10. 5 out of 5

    Nick

    He expertly articulates and captures those feelings inspired in us as children. Wonderment and Beauty, Innocence, and Joyfulness, but also and equally, Loneliness Isolation and Desperation. Wisdom and Naivety. Reading Frost is like traveling across New England With two people. The First incarnation a small enthusiastic and expressive child awe struck by the simple beauty of the landscape and changing seasons as he passes them by yearning to run ahead and spy what lay beyond the next bend. The Seco He expertly articulates and captures those feelings inspired in us as children. Wonderment and Beauty, Innocence, and Joyfulness, but also and equally, Loneliness Isolation and Desperation. Wisdom and Naivety. Reading Frost is like traveling across New England With two people. The First incarnation a small enthusiastic and expressive child awe struck by the simple beauty of the landscape and changing seasons as he passes them by yearning to run ahead and spy what lay beyond the next bend. The Second, a wiser and well traveled grandfatherly type, Who knows better than to openly advise against taking the short cut,though in a round about way counsels against the idea; lest we miss the point of the taking the back roads in the first place. (If the above was confusing I apologize. Its late and Im trying to pay homage my favorite philosopher/poet. I find Its like trying to explain why water tastes good when you've just crossed the Sahara. It should be obvious to all, but then what if the person has no idea what the Sahara IS?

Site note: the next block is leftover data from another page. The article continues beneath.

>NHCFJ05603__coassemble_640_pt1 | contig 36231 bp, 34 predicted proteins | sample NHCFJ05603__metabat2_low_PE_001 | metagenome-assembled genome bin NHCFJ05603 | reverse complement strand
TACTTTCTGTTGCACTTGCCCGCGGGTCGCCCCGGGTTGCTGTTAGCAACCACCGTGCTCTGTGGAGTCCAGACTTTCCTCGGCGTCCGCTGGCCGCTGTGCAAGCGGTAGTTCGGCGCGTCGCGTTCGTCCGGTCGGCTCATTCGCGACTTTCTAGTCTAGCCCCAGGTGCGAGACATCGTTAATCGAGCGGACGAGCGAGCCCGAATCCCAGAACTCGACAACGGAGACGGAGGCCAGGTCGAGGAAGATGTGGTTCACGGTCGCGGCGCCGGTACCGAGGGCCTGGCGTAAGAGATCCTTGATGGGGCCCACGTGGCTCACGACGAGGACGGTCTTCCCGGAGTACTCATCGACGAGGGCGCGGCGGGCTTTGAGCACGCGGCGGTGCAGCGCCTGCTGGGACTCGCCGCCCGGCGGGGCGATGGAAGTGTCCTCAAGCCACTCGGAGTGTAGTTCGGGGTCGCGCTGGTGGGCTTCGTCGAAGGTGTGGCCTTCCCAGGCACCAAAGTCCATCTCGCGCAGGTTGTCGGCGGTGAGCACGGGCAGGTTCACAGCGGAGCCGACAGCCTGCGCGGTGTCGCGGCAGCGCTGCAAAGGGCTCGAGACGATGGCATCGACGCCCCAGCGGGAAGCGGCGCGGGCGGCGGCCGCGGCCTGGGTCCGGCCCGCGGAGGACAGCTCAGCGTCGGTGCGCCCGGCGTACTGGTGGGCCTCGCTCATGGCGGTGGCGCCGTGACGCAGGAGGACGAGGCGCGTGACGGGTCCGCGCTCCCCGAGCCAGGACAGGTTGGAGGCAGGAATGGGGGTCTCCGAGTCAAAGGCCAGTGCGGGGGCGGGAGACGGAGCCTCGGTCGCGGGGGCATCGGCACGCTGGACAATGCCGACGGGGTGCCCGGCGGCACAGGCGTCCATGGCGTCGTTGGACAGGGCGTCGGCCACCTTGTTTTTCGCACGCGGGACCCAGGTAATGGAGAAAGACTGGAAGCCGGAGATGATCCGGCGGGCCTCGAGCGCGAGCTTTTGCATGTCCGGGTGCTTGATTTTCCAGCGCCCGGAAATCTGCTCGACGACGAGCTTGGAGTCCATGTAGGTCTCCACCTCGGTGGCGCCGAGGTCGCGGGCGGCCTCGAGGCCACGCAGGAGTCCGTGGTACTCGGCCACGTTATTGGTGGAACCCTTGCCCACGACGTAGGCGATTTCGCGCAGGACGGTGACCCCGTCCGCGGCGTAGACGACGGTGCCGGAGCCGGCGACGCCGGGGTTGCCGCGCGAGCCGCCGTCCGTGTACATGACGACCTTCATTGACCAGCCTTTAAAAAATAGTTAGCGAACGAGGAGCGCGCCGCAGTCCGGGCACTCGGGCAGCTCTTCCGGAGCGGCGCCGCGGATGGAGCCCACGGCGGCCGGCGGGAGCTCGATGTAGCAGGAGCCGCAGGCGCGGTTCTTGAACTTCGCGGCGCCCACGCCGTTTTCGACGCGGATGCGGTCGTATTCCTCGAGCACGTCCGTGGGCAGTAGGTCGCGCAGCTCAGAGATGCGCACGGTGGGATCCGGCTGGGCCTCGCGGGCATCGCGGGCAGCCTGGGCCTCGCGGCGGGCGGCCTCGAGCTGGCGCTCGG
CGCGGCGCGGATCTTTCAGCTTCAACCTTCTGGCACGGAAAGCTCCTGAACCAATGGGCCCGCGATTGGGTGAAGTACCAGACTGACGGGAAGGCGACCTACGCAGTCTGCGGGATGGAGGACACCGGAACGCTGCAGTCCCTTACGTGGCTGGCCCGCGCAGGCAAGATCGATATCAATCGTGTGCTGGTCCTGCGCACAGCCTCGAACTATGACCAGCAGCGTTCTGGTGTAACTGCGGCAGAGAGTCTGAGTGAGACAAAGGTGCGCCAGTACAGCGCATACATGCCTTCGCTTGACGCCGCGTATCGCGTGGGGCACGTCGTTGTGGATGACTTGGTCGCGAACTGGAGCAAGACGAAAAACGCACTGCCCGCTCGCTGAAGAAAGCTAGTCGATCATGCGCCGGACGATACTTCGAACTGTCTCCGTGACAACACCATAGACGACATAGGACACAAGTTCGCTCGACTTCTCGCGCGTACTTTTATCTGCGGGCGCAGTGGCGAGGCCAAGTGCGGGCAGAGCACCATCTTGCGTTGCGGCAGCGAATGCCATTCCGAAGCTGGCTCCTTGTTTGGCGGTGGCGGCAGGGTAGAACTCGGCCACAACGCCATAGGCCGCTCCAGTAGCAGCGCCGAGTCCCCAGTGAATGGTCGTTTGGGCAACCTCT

11. 5 out of 5

    Charles

    My November Guest My Sorrow, when she's here with me, Thinks these dark days of autumn rain Are beautiful as days can be; She loves the bare, the withered tree; She walks the sodden pasture lane. Her pleasure will not let me stay. She talks and I am fain to list: She's glad the birds are gone away, She's glad her simple worsted grey Is silver now with clinging mist. The desolate, deserted trees, The faded earth, the heavy sky, The beauties she so truly sees, She thinks I have no eye for these, And vexes me for My November Guest My Sorrow, when she's here with me, Thinks these dark days of autumn rain Are beautiful as days can be; She loves the bare, the withered tree; She walks the sodden pasture lane. Her pleasure will not let me stay. She talks and I am fain to list: She's glad the birds are gone away, She's glad her simple worsted grey Is silver now with clinging mist. The desolate, deserted trees, The faded earth, the heavy sky, The beauties she so truly sees, She thinks I have no eye for these, And vexes me for reason why. Not yesterday I learned to know The love of bare November days Before the coming of the snow, But it were vain to tell her so, And they are better for her praise.